This week, the minister reinforced the expectation in relation to what the Bolsonaro management should take to Egypt: a video posted last Tuesday (25) in his Twitter profile, narrated in English, puts Brazil as “protagonist in this new green economy”, highlighting its potential in renewable energy generation, especially in solar, wind and biomass. The piece brings the data according to which 84% of the Brazilian electricity matrix is clean, which was true in 2020, but changed in 2021, when, in face of the water crisis that affected the country, the government turned on thermoelectric plants, which burn fossil fuels to produce electricity, causing an increase in tariffs. Last year’s numbers reflect this scenario and indicate a decrease in the presence of renewables in electricity generation, reaching 78.1%.
Yesterday (26), Leite posted on Twitter a Bolsonaro campaign insert that promises to create offshore wind farms in the Northeast. Last week, a little less than 20 days before the start of COP27, the ministries of Environment and Mines and Energy published two ordinances that regulate the activity.
Election result will dictate path on eve of conference
Beyond the programming of the government pavilion, there is uncertainty regarding the Brazilian political context during COP27. According to the specialists heard by Pública, depending on the result of the presidential elections next Sunday (30), Brazil may follow different paths at the conference.
If President Bolsonaro is reelected, COP27 should follow a similar script to last year’s edition. In Glasgow, Scotland, civil society countered the federal government’s narrative through the “Brazil Climate Action Hub”, which, with a diverse program, helped point out the flaws in the official discourse that sought to describe Brazil as an environmentally responsible country under Bolsonaro, although data indicated the dismantling of oversight bodies and the rise of deforestation in the Amazon. One of the criticisms targeted the fact that the government went to COP26 without the annual deforestation rate in the Legal Amazon measured by the National Institute for Space Research (INPE) and normally released during climate conferences – when published days after the end of the meeting, the numbers showed a 21.97% increase over the previous period.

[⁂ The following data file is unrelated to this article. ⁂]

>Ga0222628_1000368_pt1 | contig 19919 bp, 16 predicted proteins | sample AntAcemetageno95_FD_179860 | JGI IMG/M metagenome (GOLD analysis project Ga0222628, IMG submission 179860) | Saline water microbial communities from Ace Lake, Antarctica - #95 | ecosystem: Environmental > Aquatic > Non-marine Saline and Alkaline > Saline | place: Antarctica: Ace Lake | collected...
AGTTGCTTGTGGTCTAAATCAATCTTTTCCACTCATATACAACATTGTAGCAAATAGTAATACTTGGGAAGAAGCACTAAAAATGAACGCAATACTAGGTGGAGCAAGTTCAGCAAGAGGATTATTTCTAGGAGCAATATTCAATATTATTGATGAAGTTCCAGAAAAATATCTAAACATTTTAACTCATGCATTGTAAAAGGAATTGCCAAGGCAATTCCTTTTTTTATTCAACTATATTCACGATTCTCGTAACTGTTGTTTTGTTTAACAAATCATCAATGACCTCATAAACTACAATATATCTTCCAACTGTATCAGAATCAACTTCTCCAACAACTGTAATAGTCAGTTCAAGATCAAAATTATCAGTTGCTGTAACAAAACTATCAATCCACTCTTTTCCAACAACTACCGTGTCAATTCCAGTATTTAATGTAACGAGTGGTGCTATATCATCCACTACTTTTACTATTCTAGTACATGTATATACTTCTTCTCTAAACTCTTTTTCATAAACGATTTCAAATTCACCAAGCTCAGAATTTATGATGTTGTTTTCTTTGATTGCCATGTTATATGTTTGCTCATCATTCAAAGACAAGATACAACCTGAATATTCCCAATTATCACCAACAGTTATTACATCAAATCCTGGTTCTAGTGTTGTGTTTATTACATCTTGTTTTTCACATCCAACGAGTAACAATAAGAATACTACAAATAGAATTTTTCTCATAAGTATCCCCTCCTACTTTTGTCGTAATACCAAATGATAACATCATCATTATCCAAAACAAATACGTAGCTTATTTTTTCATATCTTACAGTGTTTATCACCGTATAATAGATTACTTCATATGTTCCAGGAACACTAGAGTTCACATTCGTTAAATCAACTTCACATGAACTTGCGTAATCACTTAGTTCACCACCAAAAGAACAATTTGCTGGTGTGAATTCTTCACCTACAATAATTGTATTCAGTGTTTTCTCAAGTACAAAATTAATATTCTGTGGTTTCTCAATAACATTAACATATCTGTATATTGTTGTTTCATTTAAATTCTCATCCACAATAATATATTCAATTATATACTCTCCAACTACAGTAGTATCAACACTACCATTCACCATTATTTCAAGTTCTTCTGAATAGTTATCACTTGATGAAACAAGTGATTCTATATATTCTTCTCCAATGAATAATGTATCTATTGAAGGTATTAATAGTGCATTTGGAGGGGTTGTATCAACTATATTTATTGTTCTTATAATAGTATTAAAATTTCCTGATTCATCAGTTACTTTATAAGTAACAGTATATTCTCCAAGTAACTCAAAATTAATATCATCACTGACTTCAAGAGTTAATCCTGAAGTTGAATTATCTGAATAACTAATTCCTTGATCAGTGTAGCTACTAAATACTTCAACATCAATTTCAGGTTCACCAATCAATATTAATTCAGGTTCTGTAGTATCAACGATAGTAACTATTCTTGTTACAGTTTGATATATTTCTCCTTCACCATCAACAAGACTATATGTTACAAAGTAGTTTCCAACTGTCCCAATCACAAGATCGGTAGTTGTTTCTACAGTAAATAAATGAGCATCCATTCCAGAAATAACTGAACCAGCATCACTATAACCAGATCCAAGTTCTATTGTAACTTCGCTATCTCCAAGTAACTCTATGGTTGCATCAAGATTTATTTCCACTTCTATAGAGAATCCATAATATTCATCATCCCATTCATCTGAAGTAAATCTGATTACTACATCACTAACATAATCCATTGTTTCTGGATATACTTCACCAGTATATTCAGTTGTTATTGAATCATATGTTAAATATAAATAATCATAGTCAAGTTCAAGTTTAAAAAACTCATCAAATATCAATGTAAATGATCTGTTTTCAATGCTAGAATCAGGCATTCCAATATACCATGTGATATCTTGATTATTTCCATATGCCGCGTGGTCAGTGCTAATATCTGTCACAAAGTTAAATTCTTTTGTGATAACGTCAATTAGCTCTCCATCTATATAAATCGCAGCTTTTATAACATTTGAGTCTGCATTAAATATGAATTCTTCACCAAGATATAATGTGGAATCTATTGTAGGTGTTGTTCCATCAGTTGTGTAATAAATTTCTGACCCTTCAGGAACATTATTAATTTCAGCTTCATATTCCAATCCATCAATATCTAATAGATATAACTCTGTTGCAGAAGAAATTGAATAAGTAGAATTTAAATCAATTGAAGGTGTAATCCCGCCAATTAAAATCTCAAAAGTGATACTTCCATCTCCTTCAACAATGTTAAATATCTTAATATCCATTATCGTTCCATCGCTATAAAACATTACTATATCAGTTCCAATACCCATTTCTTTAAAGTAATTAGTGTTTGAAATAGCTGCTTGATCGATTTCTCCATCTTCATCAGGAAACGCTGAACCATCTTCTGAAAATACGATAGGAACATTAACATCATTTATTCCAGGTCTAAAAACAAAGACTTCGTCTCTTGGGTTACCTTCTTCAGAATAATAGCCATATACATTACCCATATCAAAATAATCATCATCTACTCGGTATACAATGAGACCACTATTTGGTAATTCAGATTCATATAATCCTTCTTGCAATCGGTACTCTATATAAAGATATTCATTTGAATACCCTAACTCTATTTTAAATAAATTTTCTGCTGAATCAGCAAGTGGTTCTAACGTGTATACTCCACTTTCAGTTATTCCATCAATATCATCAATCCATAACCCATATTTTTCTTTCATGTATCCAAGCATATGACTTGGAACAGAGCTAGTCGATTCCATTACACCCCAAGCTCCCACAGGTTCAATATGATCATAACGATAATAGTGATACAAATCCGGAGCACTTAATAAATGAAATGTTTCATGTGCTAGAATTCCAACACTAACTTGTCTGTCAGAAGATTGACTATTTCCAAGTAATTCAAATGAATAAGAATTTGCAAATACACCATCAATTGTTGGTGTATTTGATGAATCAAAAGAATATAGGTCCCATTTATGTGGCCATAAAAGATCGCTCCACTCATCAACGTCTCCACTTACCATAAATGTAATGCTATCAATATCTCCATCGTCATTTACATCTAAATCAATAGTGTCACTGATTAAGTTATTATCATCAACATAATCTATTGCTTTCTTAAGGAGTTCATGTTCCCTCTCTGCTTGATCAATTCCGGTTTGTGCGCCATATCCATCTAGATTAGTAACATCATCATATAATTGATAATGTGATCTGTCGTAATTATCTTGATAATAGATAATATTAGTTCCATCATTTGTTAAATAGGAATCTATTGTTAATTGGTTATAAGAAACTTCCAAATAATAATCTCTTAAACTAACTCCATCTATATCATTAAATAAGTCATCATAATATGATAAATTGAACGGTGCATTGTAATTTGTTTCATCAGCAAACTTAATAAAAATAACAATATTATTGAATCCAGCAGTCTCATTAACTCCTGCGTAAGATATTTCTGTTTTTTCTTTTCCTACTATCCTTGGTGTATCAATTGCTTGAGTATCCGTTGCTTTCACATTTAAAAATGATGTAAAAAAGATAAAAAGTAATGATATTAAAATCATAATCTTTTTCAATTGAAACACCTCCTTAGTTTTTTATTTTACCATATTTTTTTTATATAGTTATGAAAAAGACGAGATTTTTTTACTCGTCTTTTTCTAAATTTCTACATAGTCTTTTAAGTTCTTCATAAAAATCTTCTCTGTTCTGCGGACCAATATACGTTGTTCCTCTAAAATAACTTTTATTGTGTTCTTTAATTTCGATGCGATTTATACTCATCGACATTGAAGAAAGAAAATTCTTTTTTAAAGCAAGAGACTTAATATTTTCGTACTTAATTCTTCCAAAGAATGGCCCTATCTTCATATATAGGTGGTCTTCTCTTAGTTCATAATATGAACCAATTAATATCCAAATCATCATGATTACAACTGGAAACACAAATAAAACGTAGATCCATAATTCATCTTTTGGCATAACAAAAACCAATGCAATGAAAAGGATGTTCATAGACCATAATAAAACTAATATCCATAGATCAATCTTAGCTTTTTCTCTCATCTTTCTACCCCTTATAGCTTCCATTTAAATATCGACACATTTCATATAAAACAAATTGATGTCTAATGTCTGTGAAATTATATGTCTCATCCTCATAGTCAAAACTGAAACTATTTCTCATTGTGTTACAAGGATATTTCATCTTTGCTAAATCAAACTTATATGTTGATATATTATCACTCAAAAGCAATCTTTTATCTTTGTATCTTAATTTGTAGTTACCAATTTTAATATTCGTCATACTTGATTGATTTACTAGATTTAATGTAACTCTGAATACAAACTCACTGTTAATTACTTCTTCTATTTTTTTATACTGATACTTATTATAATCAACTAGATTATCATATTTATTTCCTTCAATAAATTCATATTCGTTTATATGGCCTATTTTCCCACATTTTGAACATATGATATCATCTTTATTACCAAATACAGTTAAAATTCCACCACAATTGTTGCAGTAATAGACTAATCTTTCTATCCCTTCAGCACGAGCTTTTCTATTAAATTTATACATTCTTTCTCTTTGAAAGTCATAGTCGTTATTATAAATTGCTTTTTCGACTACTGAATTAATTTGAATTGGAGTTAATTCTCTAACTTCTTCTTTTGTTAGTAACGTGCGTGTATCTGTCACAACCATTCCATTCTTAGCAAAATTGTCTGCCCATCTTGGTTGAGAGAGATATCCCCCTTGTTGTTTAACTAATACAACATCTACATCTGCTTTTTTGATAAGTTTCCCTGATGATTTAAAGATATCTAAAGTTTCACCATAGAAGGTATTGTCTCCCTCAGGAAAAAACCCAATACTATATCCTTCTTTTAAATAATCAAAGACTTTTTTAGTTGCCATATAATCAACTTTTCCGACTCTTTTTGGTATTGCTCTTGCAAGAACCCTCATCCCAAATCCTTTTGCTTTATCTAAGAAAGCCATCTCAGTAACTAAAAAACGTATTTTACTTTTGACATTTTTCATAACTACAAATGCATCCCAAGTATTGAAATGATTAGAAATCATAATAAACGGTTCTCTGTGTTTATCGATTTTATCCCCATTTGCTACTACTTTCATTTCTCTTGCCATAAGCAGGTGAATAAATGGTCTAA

If former president Lula is elected, the expectation is, according to our report, that one or a few representatives of a possible transition team will travel to Egypt to begin the dialogue with the international community. People who contributed to the campaign and to Lula’s government plan in the areas of environment and climate should already be there, such as Izabella Teixeira herself, the former Minister of Environment and Federal Representative-elect Marina Silva (Rede-SP), and the reelected Federal Deputy Nilto Tatto (PT-SP), a member of the House Committee on Environment and Development.
Tatto evaluates that, if Lula is elected, COP27 would be “an opportune moment” for his transition team to “get there and make the commitment that Brazil will resume its internal agenda to fulfill the commitments it assumed in the international climate agenda. The country owes in this respect: the most recent data indicate that Brazilian emissions grew by 9.5% in 2020, the year in which the pandemic strongly affected economic activity worldwide and caused an unprecedented reduction of almost 7% in global emissions.
In an eventual Lula government, Brazil’s national and international climate policy should also change. Former Chancellor Celso Amorim, Lula’s advisor for foreign relations, told Pública that climate and environment will once again be central to Brazil’s foreign policy. “This is what will make Brazil stop being a villain, and Brazil will be a hero in this area. I can assure you, it will not be easy to get there. But this must stop being seen as a foreign policy liability. This will be an asset, because it will put Brazil in the center of the discussions about global governance”, he highlighted. He suggests that, if the former president wins the second round, he will propose a summit of Amazon nations next year within the scope of the Amazon Cooperation Treaty Organization (OTCA), with a possible opening to countries from other regions with a “direct interest” in preserving the forest.
For Adriana Abdenur, member of the UN Committee on Development Policy and executive director of Plataforma CIPÓ, in addition to the resumption of ACTO, if Lula wins the electoral dispute, Brazil should again bet on multilateralism, “promoting innovations in the climate agenda that have a strong footprint of the global South, based on the experiences, demands, and concerns of developing countries, including with regard to the current shortage of climate finance that will be so essential for poorer countries to implement ecological justice and transition.